Welcome to Netrider ... Connecting Riders!

Interested in talking motorbikes with a terrific community of riders?
Signup (it's quick and free) to join the discussions and access the full suite of tools and information that Netrider has to offer.

Thunder in the hills - Chairman's big day out

Discussion in 'General Motorcycling Discussion' started by Chairman, Mar 19, 2006.

  1. Regular Netreaders may have noticed that I don't post much on the topic of riding technique. That's because I know SFA about it. When I learned to ride, counter-steering was something you were told about as an emergency technique to dodge an unexpected obstacle - like a brick - lying on the road. Believe it or not, it was only when I got involved with Netrider that I found out that you could countersteer to get around a corner faster.

    So the past 18 months has been a crash (metaphorically) course in undoing 20 years of bad habits. There's still a long way to go - I think a cornering course is the next step - but here's a report on today's ride.

    Today I went to Reefton. I love Reefton. Some folks hate it but I reckon its great. Mile after mile of corners. So I made a plan to get up there today and everything fell into place. Sun was shining, I'd had a good sleep, housework was done...off we go.

    Sometimes the bike just seems smooth. I've pulled apart enough bikes to know that they are inanimate. So how is it that, if I change the oil, lube the chain and wipe it over with a wet rag, the bike runs 100% better? Could it be that the bike knows that you're treating it right, and decides to give you something extra - something a little special - something it knows you really want? Like what you sometimes get when you give flowers to you girlfr...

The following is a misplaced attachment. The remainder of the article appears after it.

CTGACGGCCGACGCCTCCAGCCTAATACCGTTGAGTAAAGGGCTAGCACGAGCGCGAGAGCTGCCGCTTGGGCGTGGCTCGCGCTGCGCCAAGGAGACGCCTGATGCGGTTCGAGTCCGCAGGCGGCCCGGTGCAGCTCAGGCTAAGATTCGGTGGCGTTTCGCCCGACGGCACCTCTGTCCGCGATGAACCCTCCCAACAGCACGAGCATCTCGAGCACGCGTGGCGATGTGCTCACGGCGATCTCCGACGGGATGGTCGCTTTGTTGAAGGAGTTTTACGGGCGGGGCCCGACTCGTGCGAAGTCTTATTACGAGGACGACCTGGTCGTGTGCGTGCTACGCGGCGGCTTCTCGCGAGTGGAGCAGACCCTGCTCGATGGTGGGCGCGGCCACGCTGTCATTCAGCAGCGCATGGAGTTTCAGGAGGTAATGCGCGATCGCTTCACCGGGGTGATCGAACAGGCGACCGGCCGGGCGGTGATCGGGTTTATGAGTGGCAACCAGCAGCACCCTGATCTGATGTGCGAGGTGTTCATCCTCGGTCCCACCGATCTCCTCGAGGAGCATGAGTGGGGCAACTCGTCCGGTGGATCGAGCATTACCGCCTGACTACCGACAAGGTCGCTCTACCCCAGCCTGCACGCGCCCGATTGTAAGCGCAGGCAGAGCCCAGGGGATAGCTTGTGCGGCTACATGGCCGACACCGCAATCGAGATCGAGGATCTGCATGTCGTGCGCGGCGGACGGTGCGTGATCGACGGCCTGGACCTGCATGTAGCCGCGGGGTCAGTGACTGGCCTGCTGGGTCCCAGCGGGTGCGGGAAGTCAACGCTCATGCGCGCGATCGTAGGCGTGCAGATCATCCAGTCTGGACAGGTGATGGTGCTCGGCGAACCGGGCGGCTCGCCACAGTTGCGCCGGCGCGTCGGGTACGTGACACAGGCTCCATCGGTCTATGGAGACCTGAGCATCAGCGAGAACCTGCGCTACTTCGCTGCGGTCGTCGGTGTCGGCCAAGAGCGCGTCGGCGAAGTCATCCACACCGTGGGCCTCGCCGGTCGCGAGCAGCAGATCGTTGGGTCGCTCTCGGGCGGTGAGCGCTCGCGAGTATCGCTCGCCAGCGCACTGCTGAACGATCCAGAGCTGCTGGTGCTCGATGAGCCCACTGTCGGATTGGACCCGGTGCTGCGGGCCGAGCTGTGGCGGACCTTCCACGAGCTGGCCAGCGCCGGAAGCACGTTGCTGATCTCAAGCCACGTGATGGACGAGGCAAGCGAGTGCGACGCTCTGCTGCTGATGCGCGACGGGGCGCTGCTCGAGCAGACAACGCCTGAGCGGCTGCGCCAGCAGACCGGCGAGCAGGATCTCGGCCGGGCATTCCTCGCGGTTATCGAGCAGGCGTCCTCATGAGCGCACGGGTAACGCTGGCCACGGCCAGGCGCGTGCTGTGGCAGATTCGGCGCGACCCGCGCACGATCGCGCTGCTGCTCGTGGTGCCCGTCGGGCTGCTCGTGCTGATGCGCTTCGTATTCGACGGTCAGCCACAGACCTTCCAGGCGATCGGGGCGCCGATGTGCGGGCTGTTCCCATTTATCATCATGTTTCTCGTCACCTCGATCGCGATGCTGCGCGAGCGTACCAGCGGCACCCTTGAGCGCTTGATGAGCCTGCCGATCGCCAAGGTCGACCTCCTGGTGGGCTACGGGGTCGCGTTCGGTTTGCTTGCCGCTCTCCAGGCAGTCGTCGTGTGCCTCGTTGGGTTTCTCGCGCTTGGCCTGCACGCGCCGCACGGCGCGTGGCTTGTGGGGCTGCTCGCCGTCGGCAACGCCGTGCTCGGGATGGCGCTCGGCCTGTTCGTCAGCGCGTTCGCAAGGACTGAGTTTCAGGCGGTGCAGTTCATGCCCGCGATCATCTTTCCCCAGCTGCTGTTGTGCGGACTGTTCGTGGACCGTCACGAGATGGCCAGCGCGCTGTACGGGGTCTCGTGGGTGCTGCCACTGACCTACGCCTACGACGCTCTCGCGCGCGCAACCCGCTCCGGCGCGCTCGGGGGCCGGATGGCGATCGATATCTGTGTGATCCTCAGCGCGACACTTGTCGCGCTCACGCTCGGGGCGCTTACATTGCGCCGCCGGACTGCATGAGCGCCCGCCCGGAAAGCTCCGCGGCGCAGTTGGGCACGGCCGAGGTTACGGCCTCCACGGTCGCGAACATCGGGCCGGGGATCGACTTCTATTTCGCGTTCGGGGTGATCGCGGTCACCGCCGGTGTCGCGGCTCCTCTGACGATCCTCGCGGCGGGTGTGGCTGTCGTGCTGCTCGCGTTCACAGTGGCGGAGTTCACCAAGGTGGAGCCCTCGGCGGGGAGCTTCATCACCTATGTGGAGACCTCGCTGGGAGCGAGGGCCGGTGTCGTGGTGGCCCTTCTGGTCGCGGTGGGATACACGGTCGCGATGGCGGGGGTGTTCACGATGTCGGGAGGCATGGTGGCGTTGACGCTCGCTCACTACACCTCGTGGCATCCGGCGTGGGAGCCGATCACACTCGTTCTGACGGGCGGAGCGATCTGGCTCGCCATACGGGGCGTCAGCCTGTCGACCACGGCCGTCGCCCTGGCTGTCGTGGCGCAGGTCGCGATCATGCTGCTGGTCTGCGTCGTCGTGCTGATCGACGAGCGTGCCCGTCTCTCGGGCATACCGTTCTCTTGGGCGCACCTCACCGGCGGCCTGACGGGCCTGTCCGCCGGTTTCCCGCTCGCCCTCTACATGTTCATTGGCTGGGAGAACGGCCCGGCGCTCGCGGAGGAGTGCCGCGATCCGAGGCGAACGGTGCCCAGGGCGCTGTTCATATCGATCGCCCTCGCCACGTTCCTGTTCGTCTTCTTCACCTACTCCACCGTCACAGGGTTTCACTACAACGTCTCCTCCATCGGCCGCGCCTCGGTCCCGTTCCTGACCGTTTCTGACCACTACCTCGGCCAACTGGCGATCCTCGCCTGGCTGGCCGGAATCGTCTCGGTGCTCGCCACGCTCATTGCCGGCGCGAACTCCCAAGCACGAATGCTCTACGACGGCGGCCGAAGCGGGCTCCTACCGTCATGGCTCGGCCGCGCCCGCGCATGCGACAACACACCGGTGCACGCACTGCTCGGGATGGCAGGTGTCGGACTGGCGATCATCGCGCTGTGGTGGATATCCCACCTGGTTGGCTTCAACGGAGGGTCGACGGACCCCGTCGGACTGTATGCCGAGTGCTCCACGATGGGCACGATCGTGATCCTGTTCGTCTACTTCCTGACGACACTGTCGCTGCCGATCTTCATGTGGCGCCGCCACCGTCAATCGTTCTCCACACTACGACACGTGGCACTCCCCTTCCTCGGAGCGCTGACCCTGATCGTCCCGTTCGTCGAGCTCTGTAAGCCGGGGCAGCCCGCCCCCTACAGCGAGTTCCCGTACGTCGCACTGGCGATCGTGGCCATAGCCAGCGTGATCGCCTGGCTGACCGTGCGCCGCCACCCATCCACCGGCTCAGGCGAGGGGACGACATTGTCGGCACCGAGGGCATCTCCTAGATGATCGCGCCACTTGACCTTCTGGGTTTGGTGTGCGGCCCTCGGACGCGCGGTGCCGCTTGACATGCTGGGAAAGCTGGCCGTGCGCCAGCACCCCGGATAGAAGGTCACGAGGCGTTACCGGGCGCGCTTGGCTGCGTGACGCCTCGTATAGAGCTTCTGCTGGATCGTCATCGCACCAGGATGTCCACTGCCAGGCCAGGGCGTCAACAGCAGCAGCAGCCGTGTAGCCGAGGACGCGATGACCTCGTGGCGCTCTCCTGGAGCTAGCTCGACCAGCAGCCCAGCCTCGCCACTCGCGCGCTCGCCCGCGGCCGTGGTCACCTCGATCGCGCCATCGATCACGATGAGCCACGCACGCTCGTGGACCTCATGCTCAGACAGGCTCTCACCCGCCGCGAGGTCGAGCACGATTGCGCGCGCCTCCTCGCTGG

Where were we. Yes - Reefton. Ok. When I go on a ride like this (pretty rare), I try to pick one area of riding and really work on it. Today, I decided to try to get through Reefton without braking in a corner. I did some new-agey creative visualisation - imagining myself setting up my speed, watching the exit point, tipping in, holding throttle, countersteering, gradually opening the throttle as if I felt comfortable with the lean, exiting with power coming on.

    It worked. Phark, it worked. For the first time, I sailed through Reefton with a level of confidence I've never had before. I wasn't fiddling with the throttle, I want tapping the brake, I wasn't constantly adjusting my line, I wasn't watching the speedo. Now, I've had the bike further over before, but I've never had it over so consistently

    Panic reactions - yup. I was going round the corners faster than I ever before and a few times the panic reaction set in. I could feel myself going for the brake. I'd already decided on a plan - every time I set up for a tight corner, I was saying, out loud, "Crank, crank". This made a huge difference because I that lizardy bit of my brain (that looks after staying alive) was hearing the monkey bit (that looks after having fun) saying "it's OK - we have a plan". Lizard relaxed, monkey giggled. I intend to do a lot more talking to myself in future.

    Did I get through without braking in a corner? No. There's loose gravel on one section and I ran through it and "Oh My God thats gravel and gravel kills and I've forgotten how to corner and on goes the brakes and ..." and I forgot to talk to myself about anything other than panic. Then I slowed down and changed my mental focus from going fast to going easy and it all smoothed out. "End Roadworks"...back to cranking.

    So what were the highlights? Well, the whole ride was great. The bike felt smooth and strong, the weather was great and my riding was 50% better than its ever been. Chasing a V-Strom from Cumberland Junction to Reefton was great. I couldn't pass him 'coz he had the legs on me at every straight but I was closing up at every corner. When a Strom is holding up the SR on corners, either I'm doing something right or he's doing it very wrong.